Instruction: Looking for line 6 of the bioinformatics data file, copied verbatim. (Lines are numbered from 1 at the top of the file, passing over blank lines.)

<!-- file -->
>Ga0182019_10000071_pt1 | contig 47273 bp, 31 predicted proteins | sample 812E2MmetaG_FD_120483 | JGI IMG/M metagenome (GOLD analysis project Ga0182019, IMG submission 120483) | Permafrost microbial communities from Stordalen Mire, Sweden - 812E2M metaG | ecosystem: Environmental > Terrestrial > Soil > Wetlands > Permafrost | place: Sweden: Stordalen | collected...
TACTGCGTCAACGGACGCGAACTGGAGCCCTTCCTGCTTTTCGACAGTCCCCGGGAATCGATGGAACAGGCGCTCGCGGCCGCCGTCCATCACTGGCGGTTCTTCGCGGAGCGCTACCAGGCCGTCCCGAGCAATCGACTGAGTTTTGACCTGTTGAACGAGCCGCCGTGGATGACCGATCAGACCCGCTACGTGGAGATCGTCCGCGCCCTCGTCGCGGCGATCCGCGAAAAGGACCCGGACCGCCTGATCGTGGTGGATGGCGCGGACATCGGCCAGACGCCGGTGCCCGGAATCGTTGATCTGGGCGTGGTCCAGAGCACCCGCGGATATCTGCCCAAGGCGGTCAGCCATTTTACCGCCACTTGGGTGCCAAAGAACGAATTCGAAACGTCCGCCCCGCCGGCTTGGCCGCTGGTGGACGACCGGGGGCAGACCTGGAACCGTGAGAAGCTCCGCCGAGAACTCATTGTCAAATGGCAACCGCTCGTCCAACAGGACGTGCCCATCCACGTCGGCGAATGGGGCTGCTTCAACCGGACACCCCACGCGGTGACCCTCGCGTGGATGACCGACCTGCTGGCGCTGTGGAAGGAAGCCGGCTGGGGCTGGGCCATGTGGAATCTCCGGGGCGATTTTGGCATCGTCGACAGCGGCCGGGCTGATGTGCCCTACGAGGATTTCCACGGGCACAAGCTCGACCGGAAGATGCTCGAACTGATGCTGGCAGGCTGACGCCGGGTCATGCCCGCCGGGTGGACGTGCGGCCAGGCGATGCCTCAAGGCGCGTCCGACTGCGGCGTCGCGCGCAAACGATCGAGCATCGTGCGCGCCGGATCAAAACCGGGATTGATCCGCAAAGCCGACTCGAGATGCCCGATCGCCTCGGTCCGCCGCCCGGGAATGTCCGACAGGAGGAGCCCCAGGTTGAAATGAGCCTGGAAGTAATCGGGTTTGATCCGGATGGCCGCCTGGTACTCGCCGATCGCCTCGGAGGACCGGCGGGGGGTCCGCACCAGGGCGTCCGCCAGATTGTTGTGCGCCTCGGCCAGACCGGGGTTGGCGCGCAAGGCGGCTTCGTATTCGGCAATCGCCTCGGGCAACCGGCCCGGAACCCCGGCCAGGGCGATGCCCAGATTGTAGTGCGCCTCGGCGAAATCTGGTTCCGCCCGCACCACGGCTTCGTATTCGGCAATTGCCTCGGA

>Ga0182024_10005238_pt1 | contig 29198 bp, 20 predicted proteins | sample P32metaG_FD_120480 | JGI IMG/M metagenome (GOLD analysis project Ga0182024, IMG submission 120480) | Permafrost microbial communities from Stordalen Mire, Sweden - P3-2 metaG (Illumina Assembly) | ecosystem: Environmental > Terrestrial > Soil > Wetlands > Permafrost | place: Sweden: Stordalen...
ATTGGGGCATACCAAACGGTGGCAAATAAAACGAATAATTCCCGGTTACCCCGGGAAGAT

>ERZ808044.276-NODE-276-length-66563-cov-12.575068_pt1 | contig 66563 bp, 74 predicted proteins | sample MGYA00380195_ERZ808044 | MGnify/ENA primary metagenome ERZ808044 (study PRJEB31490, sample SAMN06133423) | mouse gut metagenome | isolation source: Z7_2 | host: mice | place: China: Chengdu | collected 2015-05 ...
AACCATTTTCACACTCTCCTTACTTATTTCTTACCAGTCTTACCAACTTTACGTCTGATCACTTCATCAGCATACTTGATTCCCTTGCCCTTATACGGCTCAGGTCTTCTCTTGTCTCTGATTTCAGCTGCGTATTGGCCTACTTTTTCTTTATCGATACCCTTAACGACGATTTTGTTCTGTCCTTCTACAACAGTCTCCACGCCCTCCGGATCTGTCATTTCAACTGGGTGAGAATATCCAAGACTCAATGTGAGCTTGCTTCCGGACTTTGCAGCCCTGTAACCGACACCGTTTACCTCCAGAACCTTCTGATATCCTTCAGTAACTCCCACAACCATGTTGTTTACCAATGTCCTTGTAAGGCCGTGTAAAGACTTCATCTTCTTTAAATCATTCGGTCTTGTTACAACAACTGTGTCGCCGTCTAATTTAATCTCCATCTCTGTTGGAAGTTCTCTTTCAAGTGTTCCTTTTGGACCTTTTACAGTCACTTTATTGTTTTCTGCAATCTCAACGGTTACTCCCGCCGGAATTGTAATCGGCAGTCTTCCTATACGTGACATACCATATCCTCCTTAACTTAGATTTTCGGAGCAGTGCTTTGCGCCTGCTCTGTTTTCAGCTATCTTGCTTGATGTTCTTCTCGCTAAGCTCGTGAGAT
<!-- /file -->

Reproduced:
AACCATTTTCACACTCTCCTTACTTATTTCTTACCAGTCTTACCAACTTTACGTCTGATCACTTCATCAGCATACTTGATTCCCTTGCCCTTATACGGCTCAGGTCTTCTCTTGTCTCTGATTTCAGCTGCGTATTGGCCTACTTTTTCTTTATCGATACCCTTAACGACGATTTTGTTCTGTCCTTCTACAACAGTCTCCACGCCCTCCGGATCTGTCATTTCAACTGGGTGAGAATATCCAAGACTCAATGTGAGCTTGCTTCCGGACTTTGCAGCCCTGTAACCGACACCGTTTACCTCCAGAACCTTCTGATATCCTTCAGTAACTCCCACAACCATGTTGTTTACCAATGTCCTTGTAAGGCCGTGTAAAGACTTCATCTTCTTTAAATCATTCGGTCTTGTTACAACAACTGTGTCGCCGTCTAATTTAATCTCCATCTCTGTTGGAAGTTCTCTTTCAAGTGTTCCTTTTGGACCTTTTACAGTCACTTTATTGTTTTCTGCAATCTCAACGGTTACTCCCGCCGGAATTGTAATCGGCAGTCTTCCTATACGTGACATACCATATCCTCCTTAACTTAGATTTTCGGAGCAGTGCTTTGCGCCTGCTCTGTTTTCAGCTATCTTGCTTGATGTTCTTCTCGCTAAGCTCGTGAGAT